Thursday Bram over at lifehack.org published an interesting post today about Fake Deadlines. It’s all about how to create deadlines for yourself where none exist (eg. a client that says “just get it done whenever!”). I’m sure we all know people who say things like that. It makes it hard to get motivated and easy to procrastinate.
However, I have found a distinct advantage to procrastinating on some things. Case in point:
I have a proposal to write. It’s a pretty good opportunity, and I have already come up with some great ideas for this client. But they haven’t given us a deadline. They just asked for a proposal….”just get it done whenever!”. So, another day goes by and I haven’t started to write the thing yet. I’m not usually a big procrastinator. I’ve been told that procrastination is the direct result of not having enough information. Nope, that’s not it. I have all the information I could possibly need…I have been working with this particular client for years, and I know very well what they need and how they need to do it. So why am I posting on my blog about this, instead of writing the darn proposal?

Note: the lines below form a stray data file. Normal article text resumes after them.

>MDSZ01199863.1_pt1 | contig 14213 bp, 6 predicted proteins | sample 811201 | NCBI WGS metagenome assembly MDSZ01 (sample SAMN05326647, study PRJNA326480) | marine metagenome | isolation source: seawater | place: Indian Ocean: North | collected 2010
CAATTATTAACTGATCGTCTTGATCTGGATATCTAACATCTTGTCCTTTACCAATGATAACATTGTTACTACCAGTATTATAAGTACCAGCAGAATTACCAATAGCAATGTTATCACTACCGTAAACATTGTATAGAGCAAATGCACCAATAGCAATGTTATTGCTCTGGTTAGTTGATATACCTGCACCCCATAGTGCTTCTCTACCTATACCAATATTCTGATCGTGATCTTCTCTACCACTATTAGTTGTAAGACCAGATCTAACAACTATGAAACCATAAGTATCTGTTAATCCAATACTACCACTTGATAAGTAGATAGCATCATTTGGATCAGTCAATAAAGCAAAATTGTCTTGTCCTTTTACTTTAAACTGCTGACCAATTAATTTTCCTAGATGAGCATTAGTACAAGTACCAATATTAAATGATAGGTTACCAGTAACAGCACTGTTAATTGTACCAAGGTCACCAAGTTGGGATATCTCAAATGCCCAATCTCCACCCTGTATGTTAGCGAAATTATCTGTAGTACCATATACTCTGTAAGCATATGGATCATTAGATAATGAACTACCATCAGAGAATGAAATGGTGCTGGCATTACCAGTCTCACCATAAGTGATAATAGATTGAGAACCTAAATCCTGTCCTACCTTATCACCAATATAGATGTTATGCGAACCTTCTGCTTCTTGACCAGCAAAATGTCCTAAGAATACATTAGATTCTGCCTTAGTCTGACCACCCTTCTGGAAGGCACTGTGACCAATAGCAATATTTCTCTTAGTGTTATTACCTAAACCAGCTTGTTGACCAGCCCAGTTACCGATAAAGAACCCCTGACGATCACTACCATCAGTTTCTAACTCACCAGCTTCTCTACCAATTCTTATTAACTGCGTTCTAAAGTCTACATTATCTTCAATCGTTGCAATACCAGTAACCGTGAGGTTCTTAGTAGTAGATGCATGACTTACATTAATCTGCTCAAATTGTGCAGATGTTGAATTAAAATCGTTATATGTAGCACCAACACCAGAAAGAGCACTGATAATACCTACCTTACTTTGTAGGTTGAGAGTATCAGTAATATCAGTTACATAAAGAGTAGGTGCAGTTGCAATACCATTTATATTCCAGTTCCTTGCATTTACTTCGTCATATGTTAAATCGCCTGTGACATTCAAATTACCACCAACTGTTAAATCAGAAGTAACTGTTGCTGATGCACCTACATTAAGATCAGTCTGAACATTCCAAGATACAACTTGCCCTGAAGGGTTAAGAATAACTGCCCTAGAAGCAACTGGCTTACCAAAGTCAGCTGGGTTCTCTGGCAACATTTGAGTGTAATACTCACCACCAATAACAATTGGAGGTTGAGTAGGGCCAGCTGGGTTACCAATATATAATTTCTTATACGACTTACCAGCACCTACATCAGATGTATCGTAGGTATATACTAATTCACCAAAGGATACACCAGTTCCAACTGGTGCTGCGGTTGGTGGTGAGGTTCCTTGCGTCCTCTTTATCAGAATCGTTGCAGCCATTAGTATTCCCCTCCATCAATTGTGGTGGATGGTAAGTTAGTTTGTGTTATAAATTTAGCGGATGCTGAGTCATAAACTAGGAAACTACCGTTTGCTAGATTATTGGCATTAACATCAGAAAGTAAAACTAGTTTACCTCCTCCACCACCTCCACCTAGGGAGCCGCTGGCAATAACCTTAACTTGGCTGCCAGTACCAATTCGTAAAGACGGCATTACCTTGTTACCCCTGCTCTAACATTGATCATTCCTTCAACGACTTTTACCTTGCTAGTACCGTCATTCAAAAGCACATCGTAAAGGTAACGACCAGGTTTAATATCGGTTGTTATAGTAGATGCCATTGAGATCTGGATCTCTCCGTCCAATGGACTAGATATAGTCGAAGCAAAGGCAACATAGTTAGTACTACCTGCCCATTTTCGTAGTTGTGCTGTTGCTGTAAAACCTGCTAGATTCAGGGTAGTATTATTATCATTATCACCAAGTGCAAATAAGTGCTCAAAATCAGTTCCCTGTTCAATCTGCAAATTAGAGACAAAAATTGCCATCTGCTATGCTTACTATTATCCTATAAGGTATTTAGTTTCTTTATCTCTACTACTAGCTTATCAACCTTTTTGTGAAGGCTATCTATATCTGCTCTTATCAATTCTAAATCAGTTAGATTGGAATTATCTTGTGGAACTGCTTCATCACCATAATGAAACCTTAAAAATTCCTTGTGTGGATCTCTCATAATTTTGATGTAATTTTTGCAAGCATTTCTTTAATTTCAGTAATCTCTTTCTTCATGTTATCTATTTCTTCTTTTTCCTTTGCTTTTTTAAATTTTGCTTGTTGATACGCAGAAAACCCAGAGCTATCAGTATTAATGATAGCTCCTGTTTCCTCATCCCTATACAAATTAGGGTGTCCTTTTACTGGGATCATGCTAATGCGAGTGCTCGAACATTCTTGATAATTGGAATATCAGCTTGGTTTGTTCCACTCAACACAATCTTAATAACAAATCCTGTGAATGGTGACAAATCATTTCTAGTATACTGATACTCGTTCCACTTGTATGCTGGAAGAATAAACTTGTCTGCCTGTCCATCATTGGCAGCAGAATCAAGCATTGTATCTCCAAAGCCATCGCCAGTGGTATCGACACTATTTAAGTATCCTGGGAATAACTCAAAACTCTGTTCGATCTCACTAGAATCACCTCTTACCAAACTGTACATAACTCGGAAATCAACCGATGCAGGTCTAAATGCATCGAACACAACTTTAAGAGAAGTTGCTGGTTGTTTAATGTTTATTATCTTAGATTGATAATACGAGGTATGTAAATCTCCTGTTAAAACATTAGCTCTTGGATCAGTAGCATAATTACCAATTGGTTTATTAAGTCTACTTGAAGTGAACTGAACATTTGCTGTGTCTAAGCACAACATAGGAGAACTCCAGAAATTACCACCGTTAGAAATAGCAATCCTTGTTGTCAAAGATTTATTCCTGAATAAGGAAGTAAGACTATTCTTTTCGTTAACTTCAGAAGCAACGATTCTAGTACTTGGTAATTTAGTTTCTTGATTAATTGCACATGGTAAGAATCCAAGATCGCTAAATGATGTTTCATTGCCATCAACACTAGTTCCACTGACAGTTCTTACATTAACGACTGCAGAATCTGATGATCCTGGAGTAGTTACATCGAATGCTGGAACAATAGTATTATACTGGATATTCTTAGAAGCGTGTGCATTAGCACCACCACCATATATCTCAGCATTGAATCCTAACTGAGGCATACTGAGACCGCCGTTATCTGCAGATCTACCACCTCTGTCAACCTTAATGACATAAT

I’m incubating. Now, Mom, before you go getting all excited about babies and things…it’s not that kind of incubation.
Sometimes in the creative process, I need to let my subconscious work on things for a while. Instead of staring at a blank page of my open document “client_proposal_v1.doc” and wondering where to start, I need to put it aside and do something else. Write on my blog. Text message my hubby. Eat Lunch. Chit chat with my business partner about something completely unrelated to work. Maybe I even need to go home and sleep on it.
Then, when I’m absolutely NOT concentrating on the task at hand, the inspiration will hit. Maybe that’s why so many of our company’s proposals get written at 11pm on a Monday night or 4am on a Saturday morning.
I found myself doing this incubation process so often that now I use it as a technique. If I’m really stumped on how to start something, I put it away. Let it fester in the back regions of my brain for a few hours, or even a few days (sometimes not having a deadline is a blessing in disguise!). Then, when I come back to the project, the words just flow.
Try incubation next time you get stumped on a creative task. You’ll be surprised how doing nothing about it can make for a much better end result.
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